Republicans and Democrats alike are looking to the IRS as they try to pass a highway bill by the end of the month.
Approving stricter tax compliance measure is one of the few areas of agreement between the House and the Senate when it comes to paying for an extension of transportation funding.
John Koskinen, the IRS commissioner, told reporters on Thursday that the agency would implement whatever laws Congress throws its way — just as it did with the Affordable Care Act.
But Koskinen suggested that implementing tax changes from the highway bill wouldn’t come without some pain, after his agency absorbed more than $1 billion worth of budget cuts over the last five years.
“The problem with declining resources is, the only place that money can come from is tax enforcement, taxpayer services and information technology and security,” Koskinen said, noting that the IRS’s top priority is making sure the annual filing season runs smoothly. “So we’ll have to make tough choices.”
Republicans don’t see it that way, arguing that the IRS is wasteful with the funding it gets.
“I think they make poor use of the revenue they have, and if they would prioritize these issues they’d collect more revenue legitimately from taxpayers who legitimately owe it,” said Rep. Kevin BradyKevin BradyTax reform an important part of pro-consumer energy policy GOP torn over what to do next Republicans vote to block resolutions on Trump's tax returns MORE (Texas), a senior Republican on the House Ways and Means Committee.
Republicans and Democrats have been battling for years over how much funding the IRS needs — a fight that was magnified by the agency’s 2013 acknowledgement that it improperly scrutinized Tea Party groups.
The IRS’s high-water mark for funding came in 2010, the last full year of Democratic control in Washington, when it received $12.1 billion. The agency is getting $10.9 billion this year, and the Republican-led House and Senate both want to wring more savings out of the agency.
The Senate Appropriations Committee approved a bill on Thursday that would cut the IRS’s funding to $10.5 billion, while House Republicans want to go even further. Their appropriators slashed the IRS funding down to $10.1 billion, or a full $2 billion below the 2010 figure.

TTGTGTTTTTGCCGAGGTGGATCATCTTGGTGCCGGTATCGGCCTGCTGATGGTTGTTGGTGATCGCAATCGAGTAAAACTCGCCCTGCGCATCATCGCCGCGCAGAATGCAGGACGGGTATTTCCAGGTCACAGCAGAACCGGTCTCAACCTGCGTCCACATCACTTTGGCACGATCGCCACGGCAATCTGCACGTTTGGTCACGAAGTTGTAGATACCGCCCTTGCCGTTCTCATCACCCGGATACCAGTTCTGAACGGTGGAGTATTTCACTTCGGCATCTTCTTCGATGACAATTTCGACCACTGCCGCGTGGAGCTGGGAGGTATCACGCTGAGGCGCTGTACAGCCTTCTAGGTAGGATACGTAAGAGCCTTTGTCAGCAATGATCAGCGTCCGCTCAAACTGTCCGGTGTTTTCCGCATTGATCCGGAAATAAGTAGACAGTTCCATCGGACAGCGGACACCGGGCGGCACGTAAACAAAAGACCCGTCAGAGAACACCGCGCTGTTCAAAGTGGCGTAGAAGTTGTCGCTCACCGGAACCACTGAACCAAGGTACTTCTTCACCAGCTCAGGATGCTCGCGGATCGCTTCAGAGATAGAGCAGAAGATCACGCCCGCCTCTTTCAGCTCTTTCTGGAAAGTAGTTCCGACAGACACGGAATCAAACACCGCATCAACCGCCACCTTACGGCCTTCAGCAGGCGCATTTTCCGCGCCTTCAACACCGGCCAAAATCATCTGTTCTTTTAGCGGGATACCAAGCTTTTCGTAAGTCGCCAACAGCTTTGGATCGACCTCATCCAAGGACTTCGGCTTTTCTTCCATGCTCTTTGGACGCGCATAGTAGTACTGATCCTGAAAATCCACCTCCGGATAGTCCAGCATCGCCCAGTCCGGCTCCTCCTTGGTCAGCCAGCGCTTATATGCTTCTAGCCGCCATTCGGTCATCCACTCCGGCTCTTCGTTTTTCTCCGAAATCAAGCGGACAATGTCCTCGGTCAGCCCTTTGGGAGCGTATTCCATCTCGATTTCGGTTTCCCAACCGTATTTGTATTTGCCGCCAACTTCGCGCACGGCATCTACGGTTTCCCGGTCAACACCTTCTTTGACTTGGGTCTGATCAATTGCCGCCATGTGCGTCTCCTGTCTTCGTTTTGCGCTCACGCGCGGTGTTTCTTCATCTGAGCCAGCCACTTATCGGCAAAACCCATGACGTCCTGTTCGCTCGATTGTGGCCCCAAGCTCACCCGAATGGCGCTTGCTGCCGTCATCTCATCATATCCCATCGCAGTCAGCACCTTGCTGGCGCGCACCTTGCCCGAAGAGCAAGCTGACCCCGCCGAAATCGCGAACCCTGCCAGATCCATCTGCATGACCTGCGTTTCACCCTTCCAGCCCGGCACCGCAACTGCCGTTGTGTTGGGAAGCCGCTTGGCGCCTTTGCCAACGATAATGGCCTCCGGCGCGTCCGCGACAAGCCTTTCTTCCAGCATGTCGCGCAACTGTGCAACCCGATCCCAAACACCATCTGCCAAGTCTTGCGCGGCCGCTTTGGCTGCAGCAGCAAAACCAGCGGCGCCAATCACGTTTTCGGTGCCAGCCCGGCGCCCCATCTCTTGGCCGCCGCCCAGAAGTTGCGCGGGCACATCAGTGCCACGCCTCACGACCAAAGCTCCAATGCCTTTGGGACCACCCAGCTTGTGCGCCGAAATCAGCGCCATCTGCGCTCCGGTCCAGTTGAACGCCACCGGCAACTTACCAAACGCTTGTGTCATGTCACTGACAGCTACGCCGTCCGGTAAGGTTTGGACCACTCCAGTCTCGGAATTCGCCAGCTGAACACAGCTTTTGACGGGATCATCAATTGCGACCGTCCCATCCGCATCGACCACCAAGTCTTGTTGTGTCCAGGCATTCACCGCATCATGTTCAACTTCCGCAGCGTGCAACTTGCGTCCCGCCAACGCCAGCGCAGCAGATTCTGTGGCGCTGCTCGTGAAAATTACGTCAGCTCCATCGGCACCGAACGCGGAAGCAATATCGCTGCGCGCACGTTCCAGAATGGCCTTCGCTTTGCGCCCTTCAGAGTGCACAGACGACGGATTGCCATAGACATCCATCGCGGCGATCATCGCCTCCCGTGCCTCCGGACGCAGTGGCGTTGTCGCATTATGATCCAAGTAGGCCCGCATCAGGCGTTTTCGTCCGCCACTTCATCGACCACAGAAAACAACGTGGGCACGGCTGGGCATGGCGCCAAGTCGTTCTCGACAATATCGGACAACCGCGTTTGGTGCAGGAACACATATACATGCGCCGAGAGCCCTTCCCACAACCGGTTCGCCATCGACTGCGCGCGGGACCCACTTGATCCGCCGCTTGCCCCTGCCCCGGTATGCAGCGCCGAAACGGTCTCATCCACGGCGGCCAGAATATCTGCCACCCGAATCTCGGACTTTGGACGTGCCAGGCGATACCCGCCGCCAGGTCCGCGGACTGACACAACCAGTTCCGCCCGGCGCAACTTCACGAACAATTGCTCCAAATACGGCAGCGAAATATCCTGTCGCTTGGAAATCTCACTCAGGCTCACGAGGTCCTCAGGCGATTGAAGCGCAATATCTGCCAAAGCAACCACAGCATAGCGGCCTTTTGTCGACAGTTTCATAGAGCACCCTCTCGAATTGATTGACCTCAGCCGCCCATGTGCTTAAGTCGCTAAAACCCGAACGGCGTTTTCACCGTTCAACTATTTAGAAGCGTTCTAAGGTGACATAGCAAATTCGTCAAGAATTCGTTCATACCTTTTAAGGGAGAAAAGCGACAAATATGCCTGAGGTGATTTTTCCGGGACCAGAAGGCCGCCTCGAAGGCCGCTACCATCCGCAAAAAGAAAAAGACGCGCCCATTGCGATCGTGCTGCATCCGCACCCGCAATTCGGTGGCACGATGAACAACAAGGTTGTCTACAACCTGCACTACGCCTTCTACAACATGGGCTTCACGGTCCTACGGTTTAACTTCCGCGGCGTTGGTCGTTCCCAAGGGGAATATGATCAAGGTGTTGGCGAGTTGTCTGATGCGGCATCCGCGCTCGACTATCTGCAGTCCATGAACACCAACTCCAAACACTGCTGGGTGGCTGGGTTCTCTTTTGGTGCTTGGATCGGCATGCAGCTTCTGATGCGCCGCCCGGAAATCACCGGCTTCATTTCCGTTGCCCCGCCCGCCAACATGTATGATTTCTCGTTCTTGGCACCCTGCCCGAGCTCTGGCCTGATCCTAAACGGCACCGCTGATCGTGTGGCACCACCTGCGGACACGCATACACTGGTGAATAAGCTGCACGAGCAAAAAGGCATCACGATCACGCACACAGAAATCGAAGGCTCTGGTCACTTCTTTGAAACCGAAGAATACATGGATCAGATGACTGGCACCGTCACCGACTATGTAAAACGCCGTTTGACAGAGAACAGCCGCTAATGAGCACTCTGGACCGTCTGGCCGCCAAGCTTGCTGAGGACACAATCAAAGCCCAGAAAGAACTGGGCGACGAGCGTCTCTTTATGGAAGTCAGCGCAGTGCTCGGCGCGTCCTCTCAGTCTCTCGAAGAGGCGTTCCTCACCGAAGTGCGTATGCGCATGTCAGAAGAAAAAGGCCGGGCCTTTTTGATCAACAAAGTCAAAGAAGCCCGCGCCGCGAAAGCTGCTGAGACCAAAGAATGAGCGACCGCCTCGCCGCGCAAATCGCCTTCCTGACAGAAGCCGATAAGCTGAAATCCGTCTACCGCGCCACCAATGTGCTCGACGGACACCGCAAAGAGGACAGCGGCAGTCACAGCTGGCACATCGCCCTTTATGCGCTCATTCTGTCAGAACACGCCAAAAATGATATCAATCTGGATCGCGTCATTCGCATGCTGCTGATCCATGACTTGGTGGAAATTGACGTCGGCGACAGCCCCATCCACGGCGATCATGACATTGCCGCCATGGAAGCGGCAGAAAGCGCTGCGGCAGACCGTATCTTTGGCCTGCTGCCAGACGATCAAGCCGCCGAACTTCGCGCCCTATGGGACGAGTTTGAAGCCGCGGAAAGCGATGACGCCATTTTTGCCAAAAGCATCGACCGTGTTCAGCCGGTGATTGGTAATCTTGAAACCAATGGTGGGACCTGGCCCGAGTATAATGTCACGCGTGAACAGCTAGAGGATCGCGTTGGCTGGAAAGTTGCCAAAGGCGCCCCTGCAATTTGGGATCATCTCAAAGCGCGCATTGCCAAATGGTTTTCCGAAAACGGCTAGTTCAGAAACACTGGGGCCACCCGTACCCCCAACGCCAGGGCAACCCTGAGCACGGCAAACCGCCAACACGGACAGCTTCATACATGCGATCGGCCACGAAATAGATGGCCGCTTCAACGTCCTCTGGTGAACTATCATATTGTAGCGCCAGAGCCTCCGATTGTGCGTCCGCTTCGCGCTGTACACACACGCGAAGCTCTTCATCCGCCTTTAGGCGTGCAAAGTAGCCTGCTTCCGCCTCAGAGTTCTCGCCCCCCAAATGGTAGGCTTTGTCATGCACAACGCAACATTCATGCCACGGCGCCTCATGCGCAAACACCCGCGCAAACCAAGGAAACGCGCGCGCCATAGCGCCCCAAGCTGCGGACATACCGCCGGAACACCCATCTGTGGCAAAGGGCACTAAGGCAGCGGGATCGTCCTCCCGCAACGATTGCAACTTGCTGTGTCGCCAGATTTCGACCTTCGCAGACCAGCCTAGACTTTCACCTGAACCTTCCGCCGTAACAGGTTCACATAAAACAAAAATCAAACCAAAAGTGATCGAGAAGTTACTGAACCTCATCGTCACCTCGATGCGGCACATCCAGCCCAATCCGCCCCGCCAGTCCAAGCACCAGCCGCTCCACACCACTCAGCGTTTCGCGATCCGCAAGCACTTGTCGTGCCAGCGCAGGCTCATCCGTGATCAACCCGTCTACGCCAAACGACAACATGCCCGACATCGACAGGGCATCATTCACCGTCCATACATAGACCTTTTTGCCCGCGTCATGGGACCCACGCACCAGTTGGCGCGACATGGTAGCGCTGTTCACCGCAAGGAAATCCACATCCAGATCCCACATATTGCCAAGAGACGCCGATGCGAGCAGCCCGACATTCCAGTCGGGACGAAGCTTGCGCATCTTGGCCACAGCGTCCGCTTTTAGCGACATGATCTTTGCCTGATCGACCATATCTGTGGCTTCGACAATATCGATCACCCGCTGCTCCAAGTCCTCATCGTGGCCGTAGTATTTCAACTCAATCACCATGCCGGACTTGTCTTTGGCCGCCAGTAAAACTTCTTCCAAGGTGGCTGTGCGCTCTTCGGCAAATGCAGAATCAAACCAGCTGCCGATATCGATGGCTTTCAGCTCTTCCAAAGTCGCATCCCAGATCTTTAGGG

In the meantime, the Senate and House are considering policy changes for the IRS ahead of the July 31 transportation deadline.
Senate GOP leadership, wanting to take the issue off the table through next year’s election, are pushing for a six-year highway bill that includes three years' worth of offsets. The Senate next votes on its highway bill on Sunday.
With little exception, the Senate bill uses the same provisions that were in a five-month, $8 billion extension the House passed earlier this month. The House highway bill, which would fund programs through mid-December, gets about 60 percent of its funding from tax compliance measures.
The biggest of those proposals would require lenders to give the IRS more information about mortgages to battle inaccurate reporting, force heirs to give more immediate information about inherited assets, and allow the IRS more time to go after certain taxpayers who understate their liability.
Budget hawks have said those offsets aren’t gimmicks, but Eric Toder of the Urban-Brookings Tax Policy Center said that he wasn’t sure that those provisions would make life more difficult for the IRS.
“This isn’t necessarily creating more workload,” Toder said. He added that the IRS’s concerns about its dwindling budget and the impact its funding is having on operations is warranted, but “aren’t necessarily relevant to this.”
Koskinen and other IRS officials have for months complained that Congress has been heaping more work upon them — including ObamaCare — while slashing the agency’s funding.
Those funding cuts, Koskinen said, were directly responsible for a steep drop in IRS customer service. IRS operators were able to answer less than two out of every five phone calls the agency received during the most recent filing season. Watchdogs such as the Government Accountability Office have also found that the IRS has had to pare back key programs because of budget cuts.
But Republicans say the IRS could reverse the hardships that taxpayers are suffering just by streamlining its operations.
Rep. Peter Roskam (R-Ill.), the chairman of a House Ways and Means subcommittee that oversees the IRS, has said the agency slashed its own taxpayer assistance budget, gave millions in bonuses to staffers and loses too much staff time to union activities.
Still, it’s also something of a shift for Republicans to trust the IRS enough to back the new tax compliance measures.
House Republicans opposed similar proposals during a 2014 debate over highway funding, both because they didn’t want to give the IRS extra authority and because they wanted to hold the line on using new revenues to pay for additional spending.
But Rep. Dave ReichertDavid ReichertThe Hill's 12:30 Report Overnight Finance: Biz groups endorse Trump's Labor pick | New CBO score coming before health bill vote | Lawmakers push back on public broadcasting cuts Dem, GOP lawmakers push back against Trump’s cuts to public broadcasting MORE (R-Wash.) said this week that, “Republicans are all about the rule of law. So people that aren’t paying the taxes that they’re supposed to pay should be held accountable.”
“A compliance measure, for me as an old law enforcement officer, makes sense,” said Reichert, a former sheriff and senior Ways and Means Committee member. “You have to obey the law.”